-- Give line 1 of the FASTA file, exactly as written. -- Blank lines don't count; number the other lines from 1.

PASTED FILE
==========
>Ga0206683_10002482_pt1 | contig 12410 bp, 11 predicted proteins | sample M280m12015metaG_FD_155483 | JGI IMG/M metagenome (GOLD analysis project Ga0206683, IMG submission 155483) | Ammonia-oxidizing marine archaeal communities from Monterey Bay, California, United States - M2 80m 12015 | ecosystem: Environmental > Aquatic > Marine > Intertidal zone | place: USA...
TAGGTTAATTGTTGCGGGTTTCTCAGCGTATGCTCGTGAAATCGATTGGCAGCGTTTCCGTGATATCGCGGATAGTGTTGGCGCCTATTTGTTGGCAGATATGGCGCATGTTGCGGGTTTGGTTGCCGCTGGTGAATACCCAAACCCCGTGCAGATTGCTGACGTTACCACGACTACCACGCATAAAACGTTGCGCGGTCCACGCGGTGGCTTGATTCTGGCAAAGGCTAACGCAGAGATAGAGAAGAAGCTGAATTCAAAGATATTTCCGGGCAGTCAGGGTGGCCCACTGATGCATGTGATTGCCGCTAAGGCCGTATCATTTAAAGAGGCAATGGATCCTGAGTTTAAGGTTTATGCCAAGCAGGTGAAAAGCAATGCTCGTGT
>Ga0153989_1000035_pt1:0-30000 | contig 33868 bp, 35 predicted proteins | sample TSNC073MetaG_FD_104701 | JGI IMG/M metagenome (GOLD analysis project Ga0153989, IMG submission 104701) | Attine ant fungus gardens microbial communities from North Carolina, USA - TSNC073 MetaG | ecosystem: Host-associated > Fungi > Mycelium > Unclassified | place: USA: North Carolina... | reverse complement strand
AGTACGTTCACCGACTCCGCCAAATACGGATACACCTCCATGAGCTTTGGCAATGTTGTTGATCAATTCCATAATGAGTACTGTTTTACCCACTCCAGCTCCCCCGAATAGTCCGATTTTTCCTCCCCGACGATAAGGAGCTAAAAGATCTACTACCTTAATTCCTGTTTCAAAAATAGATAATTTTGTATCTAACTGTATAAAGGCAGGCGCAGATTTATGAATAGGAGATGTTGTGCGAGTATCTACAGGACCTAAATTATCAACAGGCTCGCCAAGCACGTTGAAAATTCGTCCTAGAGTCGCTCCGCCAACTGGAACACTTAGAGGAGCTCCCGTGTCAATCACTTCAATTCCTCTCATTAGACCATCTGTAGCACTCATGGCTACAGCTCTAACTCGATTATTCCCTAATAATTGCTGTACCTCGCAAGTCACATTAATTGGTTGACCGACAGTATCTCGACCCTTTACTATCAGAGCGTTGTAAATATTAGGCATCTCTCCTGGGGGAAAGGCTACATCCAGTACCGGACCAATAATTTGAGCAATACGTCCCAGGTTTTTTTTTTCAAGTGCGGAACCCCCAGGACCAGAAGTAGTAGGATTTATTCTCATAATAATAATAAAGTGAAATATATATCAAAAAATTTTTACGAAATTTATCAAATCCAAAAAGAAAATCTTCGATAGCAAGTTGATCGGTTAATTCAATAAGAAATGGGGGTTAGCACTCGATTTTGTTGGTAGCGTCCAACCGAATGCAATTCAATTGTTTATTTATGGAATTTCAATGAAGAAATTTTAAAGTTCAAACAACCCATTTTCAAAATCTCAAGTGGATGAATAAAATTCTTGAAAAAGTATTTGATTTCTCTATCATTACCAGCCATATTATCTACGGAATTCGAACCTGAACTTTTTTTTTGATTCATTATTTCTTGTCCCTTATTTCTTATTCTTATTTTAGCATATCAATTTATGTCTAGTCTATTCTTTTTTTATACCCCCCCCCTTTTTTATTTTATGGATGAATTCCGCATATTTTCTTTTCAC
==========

>Ga0206683_10002482_pt1 | contig 12410 bp, 11 predicted proteins | sample M280m12015metaG_FD_155483 | JGI IMG/M metagenome (GOLD analysis project Ga0206683, IMG submission 155483) | Ammonia-oxidizing marine archaeal communities from Monterey Bay, California, United States - M2 80m 12015 | ecosystem: Environmental > Aquatic > Marine > Intertidal zone | place: USA...